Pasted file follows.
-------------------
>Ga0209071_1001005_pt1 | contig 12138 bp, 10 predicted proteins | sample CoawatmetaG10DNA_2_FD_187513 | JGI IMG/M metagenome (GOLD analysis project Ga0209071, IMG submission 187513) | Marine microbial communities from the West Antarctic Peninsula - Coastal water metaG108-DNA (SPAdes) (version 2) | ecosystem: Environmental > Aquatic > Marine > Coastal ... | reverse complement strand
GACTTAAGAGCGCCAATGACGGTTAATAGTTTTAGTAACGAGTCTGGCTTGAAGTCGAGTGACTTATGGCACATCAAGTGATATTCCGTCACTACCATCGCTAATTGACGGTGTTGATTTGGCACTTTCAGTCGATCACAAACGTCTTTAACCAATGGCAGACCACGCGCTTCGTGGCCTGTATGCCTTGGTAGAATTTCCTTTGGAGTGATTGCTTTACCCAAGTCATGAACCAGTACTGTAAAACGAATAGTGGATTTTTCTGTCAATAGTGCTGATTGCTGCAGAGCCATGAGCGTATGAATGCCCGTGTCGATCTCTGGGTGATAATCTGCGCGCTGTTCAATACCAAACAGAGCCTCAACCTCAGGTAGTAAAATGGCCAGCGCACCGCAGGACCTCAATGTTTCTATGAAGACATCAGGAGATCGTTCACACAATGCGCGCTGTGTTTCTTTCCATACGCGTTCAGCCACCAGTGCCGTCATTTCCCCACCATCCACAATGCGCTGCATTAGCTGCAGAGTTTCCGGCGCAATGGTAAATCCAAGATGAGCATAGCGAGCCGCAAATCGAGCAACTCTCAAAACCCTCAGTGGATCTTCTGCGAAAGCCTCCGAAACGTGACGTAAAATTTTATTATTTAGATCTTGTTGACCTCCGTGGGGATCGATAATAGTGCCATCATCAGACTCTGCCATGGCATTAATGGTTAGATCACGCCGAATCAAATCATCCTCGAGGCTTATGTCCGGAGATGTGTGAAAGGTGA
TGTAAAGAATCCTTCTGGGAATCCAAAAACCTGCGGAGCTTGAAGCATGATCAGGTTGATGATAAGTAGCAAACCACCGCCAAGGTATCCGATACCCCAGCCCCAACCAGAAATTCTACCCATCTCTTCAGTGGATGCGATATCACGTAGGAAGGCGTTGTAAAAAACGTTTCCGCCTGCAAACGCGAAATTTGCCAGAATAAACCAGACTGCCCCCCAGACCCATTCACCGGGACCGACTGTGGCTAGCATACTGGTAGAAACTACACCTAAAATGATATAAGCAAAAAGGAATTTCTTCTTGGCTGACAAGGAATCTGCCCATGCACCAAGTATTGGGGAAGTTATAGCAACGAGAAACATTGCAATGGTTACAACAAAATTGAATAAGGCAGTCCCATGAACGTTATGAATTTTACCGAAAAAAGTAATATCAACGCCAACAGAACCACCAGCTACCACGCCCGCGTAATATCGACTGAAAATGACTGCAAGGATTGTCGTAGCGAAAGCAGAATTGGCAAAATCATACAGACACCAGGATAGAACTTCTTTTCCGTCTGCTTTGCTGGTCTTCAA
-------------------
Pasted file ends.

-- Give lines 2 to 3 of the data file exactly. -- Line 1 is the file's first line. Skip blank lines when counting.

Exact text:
GACTTAAGAGCGCCAATGACGGTTAATAGTTTTAGTAACGAGTCTGGCTTGAAGTCGAGTGACTTATGGCACATCAAGTGATATTCCGTCACTACCATCGCTAATTGACGGTGTTGATTTGGCACTTTCAGTCGATCACAAACGTCTTTAACCAATGGCAGACCACGCGCTTCGTGGCCTGTATGCCTTGGTAGAATTTCCTTTGGAGTGATTGCTTTACCCAAGTCATGAACCAGTACTGTAAAACGAATAGTGGATTTTTCTGTCAATAGTGCTGATTGCTGCAGAGCCATGAGCGTATGAATGCCCGTGTCGATCTCTGGGTGATAATCTGCGCGCTGTTCAATACCAAACAGAGCCTCAACCTCAGGTAGTAAAATGGCCAGCGCACCGCAGGACCTCAATGTTTCTATGAAGACATCAGGAGATCGTTCACACAATGCGCGCTGTGTTTCTTTCCATACGCGTTCAGCCACCAGTGCCGTCATTTCCCCACCATCCACAATGCGCTGCATTAGCTGCAGAGTTTCCGGCGCAATGGTAAATCCAAGATGAGCATAGCGAGCCGCAAATCGAGCAACTCTCAAAACCCTCAGTGGATCTTCTGCGAAAGCCTCCGAAACGTGACGTAAAATTTTATTATTTAGATCTTGTTGACCTCCGTGGGGATCGATAATAGTGCCATCATCAGACTCTGCCATGGCATTAATGGTTAGATCACGCCGAATCAAATCATCCTCGAGGCTTATGTCCGGAGATGTGTGAAAGGTGA
TGTAAAGAATCCTTCTGGGAATCCAAAAACCTGCGGAGCTTGAAGCATGATCAGGTTGATGATAAGTAGCAAACCACCGCCAAGGTATCCGATACCCCAGCCCCAACCAGAAATTCTACCCATCTCTTCAGTGGATGCGATATCACGTAGGAAGGCGTTGTAAAAAACGTTTCCGCCTGCAAACGCGAAATTTGCCAGAATAAACCAGACTGCCCCCCAGACCCATTCACCGGGACCGACTGTGGCTAGCATACTGGTAGAAACTACACCTAAAATGATATAAGCAAAAAGGAATTTCTTCTTGGCTGACAAGGAATCTGCCCATGCACCAAGTATTGGGGAAGTTATAGCAACGAGAAACATTGCAATGGTTACAACAAAATTGAATAAGGCAGTCCCATGAACGTTATGAATTTTACCGAAAAAAGTAATATCAACGCCAACAGAACCACCAGCTACCACGCCCGCGTAATATCGACTGAAAATGACTGCAAGGATTGTCGTAGCGAAAGCAGAATTGGCAAAATCATACAGACACCAGGATAGAACTTCTTTTCCGTCTGCTTTGCTGGTCTTCAA